“Get your desert eyes on,” Scott Calhoun urges in his new book The Hot Garden. In other words, see and appreciate the natural beauty of a country that is not lush, leafy, or green and that relies on rock and open space as much as plants for its sense of place. Ah, but those plants! Hot-garden plants—star-shaped agaves, colorful sedums, rose-like sempervivums, columnar cacti, feathery grasses, spherical yuccas and sotols—are the darlings of contemporary garden designers, xeric gardeners, and collectors alike. Their architectural shapes, evergreen habit, and variously smooth, spiky, or fleshy textures invite use as garden sculpture or as foils for fine-leaved xeric perennials and wildflowers.
A pair of enormous agaves marks the entry to Lotusland‘s Blue Garden.
Ironically, although agaves and other succulents are cultivated in gardens as far removed from the desert as Pennsylvania’s Chanticleer, gardeners living in the dry climates from which those plants originate have gotten short shrift when it comes to literature about garden design. To address this void and share his love of desert gardening, Calhoun, a Tucson designer, fellow blogger, and lifelong “desert rat,” has written The Hot Garden: Landscape Design for the Desert Southwest.
Damianita (Chrysactinia mexicana) and blue nolina (Nolina nelsonii) stand out against a purple wall. Design by David Cristiani.
I’ve been a big fan of Scott’s writing and free-spirited gardening style since reading Yard Full of Sun, his memoir about building a home and garden in harmony with the harsh but beautiful conditions of the Sonoran Desert. Recently I reviewed his Designer Plant Combinations also. His follow-up, The Hot Garden, is one of those rare garden books for which I requested a review copy but would have bought in hardback anyway.
A cylindrical galvanized rainwater-collection cistern becomes part of the circle theme in this dry garden. Design by Scott Calhoun.
Scott writes that his book is for desert gardeners from El Paso, Texas, to Palm Springs, California, to Las Vegas—“the part of the Southwest where creosote bush is the most common shrub, gravel is the most ubiquitous mulch material, rain is scant, and summers are hot.” Except for the part about hot summers, this does not describe central Texas, where we generally rely on organic mulches, creosote is not found, and we get many more inches of rain than the desert.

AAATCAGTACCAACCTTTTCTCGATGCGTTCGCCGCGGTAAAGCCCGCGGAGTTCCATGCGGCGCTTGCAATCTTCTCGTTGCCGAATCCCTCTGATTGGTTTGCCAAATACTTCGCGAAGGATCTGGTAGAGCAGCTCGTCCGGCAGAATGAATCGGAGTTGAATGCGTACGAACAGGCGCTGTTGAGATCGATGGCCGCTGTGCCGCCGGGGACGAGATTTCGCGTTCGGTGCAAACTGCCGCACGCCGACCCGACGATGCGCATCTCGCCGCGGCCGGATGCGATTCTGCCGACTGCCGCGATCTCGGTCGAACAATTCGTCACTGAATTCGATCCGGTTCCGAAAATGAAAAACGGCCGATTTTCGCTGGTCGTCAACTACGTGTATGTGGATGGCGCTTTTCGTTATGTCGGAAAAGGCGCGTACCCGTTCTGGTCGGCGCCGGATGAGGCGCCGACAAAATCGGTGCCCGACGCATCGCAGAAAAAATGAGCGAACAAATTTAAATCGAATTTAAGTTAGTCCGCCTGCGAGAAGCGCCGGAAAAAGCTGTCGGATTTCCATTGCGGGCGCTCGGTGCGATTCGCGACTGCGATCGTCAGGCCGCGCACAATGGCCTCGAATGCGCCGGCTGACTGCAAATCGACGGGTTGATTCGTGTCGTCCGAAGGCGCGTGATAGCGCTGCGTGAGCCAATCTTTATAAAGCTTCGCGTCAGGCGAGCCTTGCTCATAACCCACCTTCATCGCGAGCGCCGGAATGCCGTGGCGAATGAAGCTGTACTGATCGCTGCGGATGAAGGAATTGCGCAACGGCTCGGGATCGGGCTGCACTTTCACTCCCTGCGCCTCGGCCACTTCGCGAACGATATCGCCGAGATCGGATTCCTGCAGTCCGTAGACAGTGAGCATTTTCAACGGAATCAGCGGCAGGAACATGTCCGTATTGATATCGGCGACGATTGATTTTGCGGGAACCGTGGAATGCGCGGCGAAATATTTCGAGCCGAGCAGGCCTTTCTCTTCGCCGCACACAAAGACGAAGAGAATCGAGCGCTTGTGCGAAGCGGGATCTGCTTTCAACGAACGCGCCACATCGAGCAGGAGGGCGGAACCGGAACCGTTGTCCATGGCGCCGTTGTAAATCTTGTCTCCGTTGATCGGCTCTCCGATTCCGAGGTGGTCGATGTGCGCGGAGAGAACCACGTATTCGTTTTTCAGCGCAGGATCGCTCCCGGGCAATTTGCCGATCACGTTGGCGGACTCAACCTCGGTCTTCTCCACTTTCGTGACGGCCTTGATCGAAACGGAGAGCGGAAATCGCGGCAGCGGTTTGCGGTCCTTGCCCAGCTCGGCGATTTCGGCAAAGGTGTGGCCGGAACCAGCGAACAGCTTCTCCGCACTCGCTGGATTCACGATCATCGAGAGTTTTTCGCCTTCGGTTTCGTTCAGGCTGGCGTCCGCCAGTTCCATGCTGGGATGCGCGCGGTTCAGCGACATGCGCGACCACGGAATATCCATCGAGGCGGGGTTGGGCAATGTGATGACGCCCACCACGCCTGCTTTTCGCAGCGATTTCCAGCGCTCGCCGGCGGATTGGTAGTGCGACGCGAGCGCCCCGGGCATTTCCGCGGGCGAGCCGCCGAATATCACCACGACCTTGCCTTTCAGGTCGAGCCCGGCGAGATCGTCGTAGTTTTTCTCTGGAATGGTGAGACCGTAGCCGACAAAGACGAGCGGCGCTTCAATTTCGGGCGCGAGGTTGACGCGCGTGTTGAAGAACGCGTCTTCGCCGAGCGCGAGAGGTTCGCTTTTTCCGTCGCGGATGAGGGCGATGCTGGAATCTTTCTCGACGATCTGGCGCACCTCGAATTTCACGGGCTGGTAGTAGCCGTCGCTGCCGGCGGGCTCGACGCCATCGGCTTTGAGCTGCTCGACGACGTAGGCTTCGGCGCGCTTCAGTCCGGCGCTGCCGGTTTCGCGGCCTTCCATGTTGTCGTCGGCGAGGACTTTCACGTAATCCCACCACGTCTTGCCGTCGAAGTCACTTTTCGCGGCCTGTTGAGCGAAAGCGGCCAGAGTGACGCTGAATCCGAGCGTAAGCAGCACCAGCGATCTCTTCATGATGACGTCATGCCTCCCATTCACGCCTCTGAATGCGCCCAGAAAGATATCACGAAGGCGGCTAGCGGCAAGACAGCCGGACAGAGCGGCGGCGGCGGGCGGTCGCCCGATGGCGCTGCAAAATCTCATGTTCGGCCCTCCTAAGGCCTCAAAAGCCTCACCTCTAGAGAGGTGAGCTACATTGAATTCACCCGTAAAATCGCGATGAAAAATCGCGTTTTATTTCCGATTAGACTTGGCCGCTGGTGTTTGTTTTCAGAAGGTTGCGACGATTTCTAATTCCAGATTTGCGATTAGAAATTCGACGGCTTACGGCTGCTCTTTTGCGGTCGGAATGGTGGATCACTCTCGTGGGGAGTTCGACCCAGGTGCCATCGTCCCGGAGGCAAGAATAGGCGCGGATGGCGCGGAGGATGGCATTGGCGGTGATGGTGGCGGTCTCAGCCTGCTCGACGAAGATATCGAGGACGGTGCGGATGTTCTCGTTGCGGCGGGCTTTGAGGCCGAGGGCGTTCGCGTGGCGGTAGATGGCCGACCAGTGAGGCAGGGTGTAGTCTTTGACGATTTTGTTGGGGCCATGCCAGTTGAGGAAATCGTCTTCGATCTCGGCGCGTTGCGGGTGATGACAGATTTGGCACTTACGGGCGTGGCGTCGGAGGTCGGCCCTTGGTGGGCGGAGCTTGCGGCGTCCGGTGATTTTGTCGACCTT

So why am I interested in this book? Because design-wise Austin straddles the border between the eastern and western U.S.—where leafy, oak-shaded retreats share neighborhood space with open, sunny, gravel-based gardens—and certain desert plants are readily available and reliably hardy. The spare, architectural desert aesthetic also plays well with the contemporary design movement that’s taken hold in Austin. Moreover, desert flora are the ultimate drought-tolerant plants, which makes them invaluable for sustainable gardens in water-challenged regions of the country. Plus I just love the way they look.
But even if I gardened where desert plants wouldn’t grow except in a frost-protected container, I’d enjoy this book. Calhoun is a funny, engaging writer who loves where he lives and wants us to love it too. His design style is appealingly naturalistic, employs modest materials in creative ways, and is rooted in local culture. Also, he’s knowledgeable and passionate about rainwater harvesting and the use of xeric native plants, aspects of desert gardening that I’m particularly interested in.
Silver ponyfoot ‘Silver Falls’ (Dichondra argentea), accented with white rain lilies, makes a striking groundcover. Design by Scott Calhoun.
Calhoun argues for a different aesthetic for desert gardening, one that relies on transparency (the big sky and openness of the desert), minimalism (“negative spaces between the plants are as important as the plants themselves,” he writes), visible geology and borrowed landscape (exposed rock and mountain views), and ecological values (preserving the fragile desert ecosystem and water conservation). He expounds on each of these principles, illustrating them with his own gorgeous photographs of hot gardens, including a few from the local gardens of Austinites Jill Nokes and Selena Souders of Big Red Sun, and Peckerwood in Hempstead, Texas.
In one of my favorite chapters, Scott makes the case for colored walls in the garden. In addition to making your evergreen desert plants “pop” against a brightly painted surface, colored walls also “reduce [the] need for water-wasting annual carpet bedding plants. Because people want year-round garden color they often feel compelled to buy annual bedding plants (that must be replaced at least twice annually in the desert Southwest), which require intensive watering and fertilizing. In harsh climates, colored walls provide a better low-water-use alternative to the sort of throwaway annuals purchased at ‘big box’ stores. It seems needless to say, but paint counts as color in a garden! With year-round strong color provided by paint, gardeners are freed up to play with thrifty and sculptural native plants.”
Scott’s colorful prose and images will make a convert of you too. Putting on your desert eyes is an eye-opening exercise and should prove inspiring to desert gardeners—and wannabes—everywhere.
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